Send to

Choose Destination
Transfusion. 2015 Sep;55(9):2142-8. doi: 10.1111/trf.13125. Epub 2015 Apr 24.

Difficulties in hematopoietic progenitor cell collection from a patient with TEMPI syndrome and severe iatrogenic iron deficiency.

Author information

Department of Pathology, Brigham and Women's Hospital; Massachusetts General Hospital, Boston, Massachusetts.
Division of Hematology/Oncology, Massachusetts General Hospital, Boston, Massachusetts.
Department of Pathology, Massachusetts General Hospital, Boston, Massachusetts.



Collection of hematopoietic progenitor cells by apheresis (HPC-A) requires separation of cells by density. Previous studies highlighted the challenges of HPC-A collection from patients with abnormal red blood cells (RBCs). TEMPI syndrome is a recently described condition defined by teleangiectasias, elevated erythropoietin and erythrocytosis, monoclonal gammopathy, perinephric fluid collections, and intrapulmonary shunting. Patients with TEMPI syndrome have responded to therapies used to treat plasma cell dyscrasias and may benefit from autologous HPC transplantation. We report HPC-A collection from a patient with TEMPI syndrome that was complicated by severe iron deficiency.


The patient received granulocyte-colony-stimulating factor (G-CSF) and plerixafor for HPC mobilization and underwent 3 days of HPC-A collection.


The patient presented for collection with a microcytic erythrocytosis. Over 3 days, approximately 50 L of whole blood was processed, and 2 × 10(8) CD34+ cells were collected (2.8 × 10(6) CD34+ cells/kg). The mean collection efficiency (CE), percentage of mononuclear cells, hematocrit (Hct), and RBC count were 18%, 90%, 14%, and 9 × 10(11) , respectively. Altering collection variables to avoid RBC contamination reduced CE. Ficoll preparations of the products after freeze-thaw showed RBC contamination and hemolysis. Postthaw viability exceeded 95%. The products were not RBC reduced or washed. There were no adverse reactions during or after infusion.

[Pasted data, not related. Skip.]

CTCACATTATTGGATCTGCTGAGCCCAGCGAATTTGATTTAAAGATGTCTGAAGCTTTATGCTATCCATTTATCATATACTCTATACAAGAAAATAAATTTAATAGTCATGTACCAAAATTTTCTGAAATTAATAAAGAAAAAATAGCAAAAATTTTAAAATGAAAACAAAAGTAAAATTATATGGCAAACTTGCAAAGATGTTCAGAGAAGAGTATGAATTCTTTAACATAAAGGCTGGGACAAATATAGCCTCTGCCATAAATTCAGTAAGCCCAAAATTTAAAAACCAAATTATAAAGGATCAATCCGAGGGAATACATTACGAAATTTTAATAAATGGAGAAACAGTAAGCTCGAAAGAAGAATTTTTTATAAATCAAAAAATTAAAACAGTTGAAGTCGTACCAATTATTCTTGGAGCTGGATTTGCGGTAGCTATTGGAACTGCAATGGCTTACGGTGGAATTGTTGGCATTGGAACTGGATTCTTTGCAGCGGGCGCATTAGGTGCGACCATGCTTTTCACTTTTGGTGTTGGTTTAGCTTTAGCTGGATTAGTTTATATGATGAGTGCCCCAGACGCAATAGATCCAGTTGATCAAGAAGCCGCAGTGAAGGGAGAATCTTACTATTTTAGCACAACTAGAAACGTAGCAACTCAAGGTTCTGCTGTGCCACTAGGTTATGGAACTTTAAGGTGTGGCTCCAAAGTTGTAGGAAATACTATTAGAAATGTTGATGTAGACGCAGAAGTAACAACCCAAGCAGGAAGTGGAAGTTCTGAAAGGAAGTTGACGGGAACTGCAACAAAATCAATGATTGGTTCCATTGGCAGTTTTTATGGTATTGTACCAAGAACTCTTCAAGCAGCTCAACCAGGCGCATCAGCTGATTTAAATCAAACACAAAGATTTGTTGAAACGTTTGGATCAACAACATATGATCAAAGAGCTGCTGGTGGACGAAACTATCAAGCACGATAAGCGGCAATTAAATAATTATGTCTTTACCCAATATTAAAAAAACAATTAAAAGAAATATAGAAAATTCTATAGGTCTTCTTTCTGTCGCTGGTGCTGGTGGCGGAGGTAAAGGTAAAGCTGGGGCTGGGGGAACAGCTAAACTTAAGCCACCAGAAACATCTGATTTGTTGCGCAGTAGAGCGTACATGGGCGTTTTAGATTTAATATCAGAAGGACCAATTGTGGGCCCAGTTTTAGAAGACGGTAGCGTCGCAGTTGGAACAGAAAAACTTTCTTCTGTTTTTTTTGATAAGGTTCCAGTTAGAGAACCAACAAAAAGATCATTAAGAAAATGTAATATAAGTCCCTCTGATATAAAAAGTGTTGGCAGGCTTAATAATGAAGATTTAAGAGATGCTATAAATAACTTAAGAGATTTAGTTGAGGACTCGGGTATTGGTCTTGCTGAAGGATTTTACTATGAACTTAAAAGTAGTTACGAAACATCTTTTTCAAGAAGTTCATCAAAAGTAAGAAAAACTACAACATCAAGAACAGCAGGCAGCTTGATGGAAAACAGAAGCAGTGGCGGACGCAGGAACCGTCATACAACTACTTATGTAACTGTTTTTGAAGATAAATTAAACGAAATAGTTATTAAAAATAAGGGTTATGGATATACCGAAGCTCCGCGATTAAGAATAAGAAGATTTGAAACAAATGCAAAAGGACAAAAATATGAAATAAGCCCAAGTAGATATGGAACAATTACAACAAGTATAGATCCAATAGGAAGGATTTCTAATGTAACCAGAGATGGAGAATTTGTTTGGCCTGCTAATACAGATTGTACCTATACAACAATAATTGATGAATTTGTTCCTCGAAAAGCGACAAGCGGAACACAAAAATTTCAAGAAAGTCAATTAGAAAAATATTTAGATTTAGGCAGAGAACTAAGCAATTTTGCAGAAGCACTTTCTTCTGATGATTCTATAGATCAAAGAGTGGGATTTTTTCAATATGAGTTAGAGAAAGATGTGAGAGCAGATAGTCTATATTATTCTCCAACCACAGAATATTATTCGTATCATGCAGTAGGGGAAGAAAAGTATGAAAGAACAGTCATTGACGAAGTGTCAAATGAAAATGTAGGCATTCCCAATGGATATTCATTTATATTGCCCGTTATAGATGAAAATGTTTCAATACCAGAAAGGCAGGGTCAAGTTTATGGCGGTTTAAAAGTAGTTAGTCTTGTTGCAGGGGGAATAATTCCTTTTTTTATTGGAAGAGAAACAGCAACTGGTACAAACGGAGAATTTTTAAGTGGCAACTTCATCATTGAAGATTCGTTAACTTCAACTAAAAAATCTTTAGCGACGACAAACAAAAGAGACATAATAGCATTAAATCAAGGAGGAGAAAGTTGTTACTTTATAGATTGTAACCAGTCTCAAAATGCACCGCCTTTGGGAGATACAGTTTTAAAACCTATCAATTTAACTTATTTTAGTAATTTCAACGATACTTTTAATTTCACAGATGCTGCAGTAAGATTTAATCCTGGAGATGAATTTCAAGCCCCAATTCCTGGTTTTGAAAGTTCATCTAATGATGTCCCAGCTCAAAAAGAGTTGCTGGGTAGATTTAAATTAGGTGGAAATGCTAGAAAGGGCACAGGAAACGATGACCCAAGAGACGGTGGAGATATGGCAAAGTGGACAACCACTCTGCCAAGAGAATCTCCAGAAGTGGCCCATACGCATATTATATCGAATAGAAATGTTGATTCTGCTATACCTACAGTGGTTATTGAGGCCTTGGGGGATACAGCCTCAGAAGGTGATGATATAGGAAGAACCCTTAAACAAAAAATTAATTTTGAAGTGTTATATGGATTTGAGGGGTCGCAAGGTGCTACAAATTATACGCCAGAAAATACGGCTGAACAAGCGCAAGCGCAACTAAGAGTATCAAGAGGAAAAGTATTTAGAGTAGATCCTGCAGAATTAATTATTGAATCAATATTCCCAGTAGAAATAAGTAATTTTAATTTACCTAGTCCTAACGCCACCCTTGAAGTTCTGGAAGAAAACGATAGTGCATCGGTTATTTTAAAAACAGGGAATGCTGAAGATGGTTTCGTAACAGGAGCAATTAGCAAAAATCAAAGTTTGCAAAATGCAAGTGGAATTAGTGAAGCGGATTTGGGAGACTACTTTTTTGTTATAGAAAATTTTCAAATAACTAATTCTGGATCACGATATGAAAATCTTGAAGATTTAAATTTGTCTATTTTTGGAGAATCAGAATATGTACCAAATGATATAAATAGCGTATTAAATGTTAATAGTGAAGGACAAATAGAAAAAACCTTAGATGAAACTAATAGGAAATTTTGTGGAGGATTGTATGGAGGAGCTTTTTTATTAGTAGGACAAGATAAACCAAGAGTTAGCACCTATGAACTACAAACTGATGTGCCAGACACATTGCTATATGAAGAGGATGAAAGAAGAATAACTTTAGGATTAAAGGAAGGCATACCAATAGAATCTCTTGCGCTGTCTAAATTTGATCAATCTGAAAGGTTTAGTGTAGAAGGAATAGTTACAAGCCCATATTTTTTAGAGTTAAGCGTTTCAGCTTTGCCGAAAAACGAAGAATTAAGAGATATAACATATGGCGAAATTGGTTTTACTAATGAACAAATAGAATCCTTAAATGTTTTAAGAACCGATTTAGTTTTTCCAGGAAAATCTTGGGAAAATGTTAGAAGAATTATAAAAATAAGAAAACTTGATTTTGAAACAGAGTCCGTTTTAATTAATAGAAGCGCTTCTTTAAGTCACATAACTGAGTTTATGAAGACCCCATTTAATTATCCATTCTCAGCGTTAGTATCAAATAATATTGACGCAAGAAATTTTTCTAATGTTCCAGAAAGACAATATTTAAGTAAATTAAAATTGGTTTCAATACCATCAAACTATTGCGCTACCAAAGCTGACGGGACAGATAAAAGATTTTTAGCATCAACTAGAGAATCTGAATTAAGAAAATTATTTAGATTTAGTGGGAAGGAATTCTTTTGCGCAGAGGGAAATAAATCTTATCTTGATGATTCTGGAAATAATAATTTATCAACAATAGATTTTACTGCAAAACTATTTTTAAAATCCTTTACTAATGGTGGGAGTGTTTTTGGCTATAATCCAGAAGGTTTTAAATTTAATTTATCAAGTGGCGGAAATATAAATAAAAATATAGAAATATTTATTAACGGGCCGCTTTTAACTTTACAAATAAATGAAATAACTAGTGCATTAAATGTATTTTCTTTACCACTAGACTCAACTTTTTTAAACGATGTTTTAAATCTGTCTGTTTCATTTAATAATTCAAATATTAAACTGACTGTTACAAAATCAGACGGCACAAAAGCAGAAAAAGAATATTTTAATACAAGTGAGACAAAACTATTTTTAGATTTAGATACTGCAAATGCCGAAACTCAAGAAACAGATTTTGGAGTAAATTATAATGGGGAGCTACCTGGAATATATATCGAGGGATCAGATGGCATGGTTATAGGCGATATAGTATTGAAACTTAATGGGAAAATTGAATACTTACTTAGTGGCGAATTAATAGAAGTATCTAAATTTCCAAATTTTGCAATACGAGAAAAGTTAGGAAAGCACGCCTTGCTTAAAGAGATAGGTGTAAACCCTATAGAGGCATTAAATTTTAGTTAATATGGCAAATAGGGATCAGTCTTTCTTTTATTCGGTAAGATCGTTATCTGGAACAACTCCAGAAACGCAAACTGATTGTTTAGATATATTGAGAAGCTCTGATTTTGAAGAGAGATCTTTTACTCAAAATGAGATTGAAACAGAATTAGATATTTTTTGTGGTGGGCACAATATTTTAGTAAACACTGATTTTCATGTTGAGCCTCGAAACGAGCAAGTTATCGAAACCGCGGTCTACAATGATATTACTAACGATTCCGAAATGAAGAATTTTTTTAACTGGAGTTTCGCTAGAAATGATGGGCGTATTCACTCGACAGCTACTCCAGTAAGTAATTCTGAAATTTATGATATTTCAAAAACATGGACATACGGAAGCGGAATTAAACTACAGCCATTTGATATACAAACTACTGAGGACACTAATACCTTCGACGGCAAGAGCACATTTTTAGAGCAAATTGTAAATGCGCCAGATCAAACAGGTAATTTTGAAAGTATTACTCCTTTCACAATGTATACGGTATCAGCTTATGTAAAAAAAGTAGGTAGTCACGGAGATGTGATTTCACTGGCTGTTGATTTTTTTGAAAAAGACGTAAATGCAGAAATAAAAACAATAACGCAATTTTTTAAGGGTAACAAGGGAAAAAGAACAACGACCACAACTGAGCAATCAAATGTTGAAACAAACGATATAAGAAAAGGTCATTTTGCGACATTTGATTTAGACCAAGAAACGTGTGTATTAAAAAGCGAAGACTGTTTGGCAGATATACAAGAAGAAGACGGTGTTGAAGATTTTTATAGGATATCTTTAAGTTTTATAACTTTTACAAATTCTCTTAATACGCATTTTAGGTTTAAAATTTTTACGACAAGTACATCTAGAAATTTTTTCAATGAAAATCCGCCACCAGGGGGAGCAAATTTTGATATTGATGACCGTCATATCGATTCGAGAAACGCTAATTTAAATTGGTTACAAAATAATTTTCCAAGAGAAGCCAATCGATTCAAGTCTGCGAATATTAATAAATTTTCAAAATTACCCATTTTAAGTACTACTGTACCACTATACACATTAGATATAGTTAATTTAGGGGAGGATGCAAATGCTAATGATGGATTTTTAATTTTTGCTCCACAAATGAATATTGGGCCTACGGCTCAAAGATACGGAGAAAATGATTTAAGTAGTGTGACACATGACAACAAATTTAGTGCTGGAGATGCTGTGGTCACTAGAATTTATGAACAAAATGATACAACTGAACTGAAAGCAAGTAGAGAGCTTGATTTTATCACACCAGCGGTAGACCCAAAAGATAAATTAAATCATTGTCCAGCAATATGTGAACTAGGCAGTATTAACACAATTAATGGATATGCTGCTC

HPC-A collection from a patient with TEMPI syndrome was complicated by microcytic erythrocytosis, leading to RBC contamination and hemolysis in the product. Adequate HPCs were collected and the patient tolerated infusion without RBC depletion or washing. Our report highlights difficulties of HPC-A collection from iron-deficient patients.

[Indexed for MEDLINE]

Supplemental Content

Full text links

Icon for Wiley
Loading ...
Support Center